BREWER, Maine — Even though Sharon Field knew her boyfriend — a longtime family friend she had known since she was 10 — was a violent person with a criminal history, she thought her love would change him.

“I was convinced I would make him better,” she told a group of women gathered on Tuesday at the Bangor Area Recovery Network, known as the BARN. Instead, she ended up killing him in self-defense.

She said she learned the hard way that domestic violence and alcohol don’t mix, but she stressed to the group that no matter how bad things get, recovery is possible.

“You do not have to stay a victim,” Field said.

The BARN held its first Domestic Violence Awareness Day on Tuesday to highlight the link between domestic violence and substance abuse, which is a factor in about 85 percent of the family fight calls Brewer police Cpl. Amy Nickerson said she deals with. Nickerson sat on a panel with Alison Weiss from Spruce Run, Alexandra Turallo from Rape Crisis Services, and Jim LaPierre, a local counselor.

Field dated her boyfriend for a couple of years, and he used that time to “trap” her in a controlling and then violent relationship that ended on a day in May 1992 when he twice “choked me to the point of unconsciousness,” in a Guilford apartment they shared, she said.

When she woke up the second time, he had a hunting knife at her throat and threatened to kill her and her kids, she said.

In an act of self-defense, “I stabbed him and he died,” Field said.

The attorney general’s office decided not to file charges against her.

“The very next day, I picked up a drink,” Field said. “All it [did] is stuff everything down.”

Field tried to drown her feelings but eventually turned to LaPierre from Higher Ground Services, who helped her with her post-traumatic stress and alcohol dependency.

“I have my life, thanks to him,” said Field, volunteer coordinator at the BARN. “Had I not sought recovery, sought the resources around me after that incident, I would be another drunk on the street.”

Domestic violence is best understood as a pattern of abusive behaviors used to exert power and control over a partner, according to the National Resource Center on Domestic Violence. Batterers use of a range of tactics to frighten, terrorize, manipulate, hurt, humiliate, blame, often injure, and sometimes kill a current or former intimate partner, it says.

The National Council on Alcoholism and Drug Dependency states that two-thirds of domestic violence incidents involve alcohol, and that most of the violence is reported late at night.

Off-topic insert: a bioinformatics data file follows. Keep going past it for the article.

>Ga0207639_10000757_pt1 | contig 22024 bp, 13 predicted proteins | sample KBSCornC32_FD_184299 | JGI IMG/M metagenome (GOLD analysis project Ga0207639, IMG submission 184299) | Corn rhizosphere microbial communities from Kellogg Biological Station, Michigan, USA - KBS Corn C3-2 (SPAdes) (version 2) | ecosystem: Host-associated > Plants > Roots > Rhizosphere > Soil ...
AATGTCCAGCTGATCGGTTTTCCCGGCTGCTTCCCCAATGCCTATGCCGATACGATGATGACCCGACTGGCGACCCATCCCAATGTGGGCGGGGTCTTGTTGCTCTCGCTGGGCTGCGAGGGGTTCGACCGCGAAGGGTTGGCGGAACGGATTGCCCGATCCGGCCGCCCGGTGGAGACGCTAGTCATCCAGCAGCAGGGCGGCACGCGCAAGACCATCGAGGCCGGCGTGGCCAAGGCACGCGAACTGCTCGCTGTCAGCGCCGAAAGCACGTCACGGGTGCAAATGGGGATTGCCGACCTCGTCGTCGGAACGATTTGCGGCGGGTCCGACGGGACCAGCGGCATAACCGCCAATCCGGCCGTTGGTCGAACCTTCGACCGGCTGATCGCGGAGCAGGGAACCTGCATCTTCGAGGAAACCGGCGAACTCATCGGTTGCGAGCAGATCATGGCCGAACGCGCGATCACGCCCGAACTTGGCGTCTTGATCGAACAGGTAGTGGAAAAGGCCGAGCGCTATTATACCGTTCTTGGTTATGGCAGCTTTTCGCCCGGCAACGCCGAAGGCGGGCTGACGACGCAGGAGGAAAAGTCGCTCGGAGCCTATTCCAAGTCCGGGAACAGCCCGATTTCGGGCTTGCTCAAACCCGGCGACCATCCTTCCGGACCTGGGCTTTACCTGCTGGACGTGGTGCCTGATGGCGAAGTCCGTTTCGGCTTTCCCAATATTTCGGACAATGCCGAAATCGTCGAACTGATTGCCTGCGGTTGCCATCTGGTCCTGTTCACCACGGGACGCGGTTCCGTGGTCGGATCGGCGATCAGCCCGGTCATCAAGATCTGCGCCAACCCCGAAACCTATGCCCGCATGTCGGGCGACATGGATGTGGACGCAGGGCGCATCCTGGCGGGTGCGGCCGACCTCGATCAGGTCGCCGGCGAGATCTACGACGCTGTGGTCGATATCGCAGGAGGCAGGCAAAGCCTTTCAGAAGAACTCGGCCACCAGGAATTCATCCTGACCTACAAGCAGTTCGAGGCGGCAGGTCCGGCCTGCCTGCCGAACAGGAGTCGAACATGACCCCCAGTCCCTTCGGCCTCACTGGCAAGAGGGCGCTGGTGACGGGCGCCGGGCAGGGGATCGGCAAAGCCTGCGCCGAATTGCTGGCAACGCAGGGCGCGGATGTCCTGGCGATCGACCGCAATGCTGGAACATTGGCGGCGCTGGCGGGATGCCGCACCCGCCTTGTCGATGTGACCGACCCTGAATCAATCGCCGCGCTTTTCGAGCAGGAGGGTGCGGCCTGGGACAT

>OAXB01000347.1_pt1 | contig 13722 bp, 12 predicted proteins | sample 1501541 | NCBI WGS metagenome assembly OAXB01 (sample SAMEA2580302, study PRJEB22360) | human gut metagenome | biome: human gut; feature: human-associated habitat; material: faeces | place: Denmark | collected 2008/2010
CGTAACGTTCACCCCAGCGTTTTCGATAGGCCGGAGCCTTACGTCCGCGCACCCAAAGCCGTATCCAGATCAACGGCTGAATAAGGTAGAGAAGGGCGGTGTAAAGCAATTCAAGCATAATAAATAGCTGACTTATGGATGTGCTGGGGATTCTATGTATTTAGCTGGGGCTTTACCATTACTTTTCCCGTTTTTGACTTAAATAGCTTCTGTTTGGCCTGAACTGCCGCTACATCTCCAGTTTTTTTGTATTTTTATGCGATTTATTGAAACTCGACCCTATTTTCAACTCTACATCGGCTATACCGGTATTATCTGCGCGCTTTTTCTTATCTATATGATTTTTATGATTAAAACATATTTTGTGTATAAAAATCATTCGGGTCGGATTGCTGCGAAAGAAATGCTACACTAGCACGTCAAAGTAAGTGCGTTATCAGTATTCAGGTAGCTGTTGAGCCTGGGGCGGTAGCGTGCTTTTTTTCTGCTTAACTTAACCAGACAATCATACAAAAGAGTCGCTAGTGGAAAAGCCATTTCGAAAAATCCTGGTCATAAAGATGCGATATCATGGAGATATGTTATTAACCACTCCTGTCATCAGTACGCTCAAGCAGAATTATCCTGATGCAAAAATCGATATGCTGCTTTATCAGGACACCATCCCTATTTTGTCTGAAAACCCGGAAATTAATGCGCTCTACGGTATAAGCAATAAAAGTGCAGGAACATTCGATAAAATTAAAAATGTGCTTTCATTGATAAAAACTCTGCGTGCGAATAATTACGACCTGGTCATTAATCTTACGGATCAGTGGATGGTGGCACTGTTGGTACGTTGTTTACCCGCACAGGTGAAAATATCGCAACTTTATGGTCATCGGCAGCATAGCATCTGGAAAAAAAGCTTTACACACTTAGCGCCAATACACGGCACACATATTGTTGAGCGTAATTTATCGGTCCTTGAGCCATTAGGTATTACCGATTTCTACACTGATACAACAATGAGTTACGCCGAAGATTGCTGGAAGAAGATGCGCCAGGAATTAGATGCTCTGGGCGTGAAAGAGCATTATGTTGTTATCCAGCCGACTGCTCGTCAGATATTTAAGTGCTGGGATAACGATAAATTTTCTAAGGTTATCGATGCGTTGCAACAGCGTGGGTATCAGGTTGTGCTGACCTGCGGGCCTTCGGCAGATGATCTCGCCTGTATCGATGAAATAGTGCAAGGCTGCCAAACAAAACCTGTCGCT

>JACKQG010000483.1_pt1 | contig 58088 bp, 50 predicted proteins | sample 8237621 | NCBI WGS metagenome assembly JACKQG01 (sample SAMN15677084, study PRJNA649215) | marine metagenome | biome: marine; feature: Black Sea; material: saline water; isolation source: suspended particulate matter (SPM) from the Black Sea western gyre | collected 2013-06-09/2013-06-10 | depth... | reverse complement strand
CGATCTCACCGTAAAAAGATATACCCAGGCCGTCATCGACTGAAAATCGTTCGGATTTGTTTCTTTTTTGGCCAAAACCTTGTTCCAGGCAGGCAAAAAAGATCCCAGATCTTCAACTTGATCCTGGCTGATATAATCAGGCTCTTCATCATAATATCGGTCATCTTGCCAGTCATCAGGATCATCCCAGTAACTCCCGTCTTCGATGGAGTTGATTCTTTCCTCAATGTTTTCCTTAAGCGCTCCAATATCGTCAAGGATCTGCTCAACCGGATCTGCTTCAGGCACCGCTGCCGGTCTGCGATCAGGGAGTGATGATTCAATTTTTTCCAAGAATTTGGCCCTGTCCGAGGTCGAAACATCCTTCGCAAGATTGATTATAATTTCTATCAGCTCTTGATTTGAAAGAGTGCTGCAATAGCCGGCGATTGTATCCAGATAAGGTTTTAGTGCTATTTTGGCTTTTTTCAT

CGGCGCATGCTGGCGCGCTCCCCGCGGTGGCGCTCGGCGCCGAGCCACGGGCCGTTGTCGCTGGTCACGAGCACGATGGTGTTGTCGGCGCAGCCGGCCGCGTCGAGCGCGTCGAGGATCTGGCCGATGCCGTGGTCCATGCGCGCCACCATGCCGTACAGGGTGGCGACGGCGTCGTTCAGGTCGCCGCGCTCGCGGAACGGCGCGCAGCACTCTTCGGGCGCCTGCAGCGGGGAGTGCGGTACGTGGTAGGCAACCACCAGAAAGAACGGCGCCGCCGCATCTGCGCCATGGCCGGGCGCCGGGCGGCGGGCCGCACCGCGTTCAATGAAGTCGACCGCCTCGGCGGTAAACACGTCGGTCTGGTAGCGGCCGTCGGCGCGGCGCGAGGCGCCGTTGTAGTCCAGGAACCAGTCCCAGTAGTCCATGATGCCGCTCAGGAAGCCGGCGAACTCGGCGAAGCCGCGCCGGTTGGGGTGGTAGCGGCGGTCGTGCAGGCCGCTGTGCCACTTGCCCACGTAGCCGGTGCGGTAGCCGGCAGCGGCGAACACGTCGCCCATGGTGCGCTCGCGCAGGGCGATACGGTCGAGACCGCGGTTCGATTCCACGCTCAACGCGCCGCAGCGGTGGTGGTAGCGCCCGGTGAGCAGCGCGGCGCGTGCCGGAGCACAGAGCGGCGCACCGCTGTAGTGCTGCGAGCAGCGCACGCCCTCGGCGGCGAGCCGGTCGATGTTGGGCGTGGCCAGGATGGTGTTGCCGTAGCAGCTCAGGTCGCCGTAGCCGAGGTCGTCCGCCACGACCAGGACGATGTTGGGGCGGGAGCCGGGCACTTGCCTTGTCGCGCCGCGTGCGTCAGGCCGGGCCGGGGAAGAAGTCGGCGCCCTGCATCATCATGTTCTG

Nickerson talked about the law and how officers have to respond when it comes to domestic violence, which involves “any unwanted physical contact.”

Weiss said domestic violence abuse can be “physical, verbal or sexual” and usually follows a progressively worsening pattern.

Turallo talked about options for those who are sexually assaulted, stressing confidentiality, and LaPierre spoke passionately about being safe.

“One in four women are going to experience an act of extreme violence by an intimate partner” in their lifetimes, he said. “The ratio for men is one to seven, and worst of all, one in 15 children will bear witness to violence.”

Tina Saucier spoke to the group and recalled her father’s drunken rampages in her youth, and her choice as an adult to pick a spouse who was just like him.

“I grew up in it,” the Bangor-area resident said, recalling hearing her dad’s truck come down the road late at night after he’d been drinking, and the ruckus he would cause yelling and swearing and ordering her mother around.

She later started drinking to dull her own pain, just like Field, and is in recovery. A counselor later explained to Saucier that her parents had imprinted their behaviors on her and as a result, “my partner was just like my dad.”

Saucier eventually left her abuser and said she stood up to speak on Tuesday to encourage others to seek help.

“I pray I help someone in this room,” she said.

If you or someone you know is experiencing domestic violence and would like to talk with an advocate, call 866-834-4357, TRS 800-787-3224. This free, confidential service is available 24/7 and is accessible from anywhere in Maine.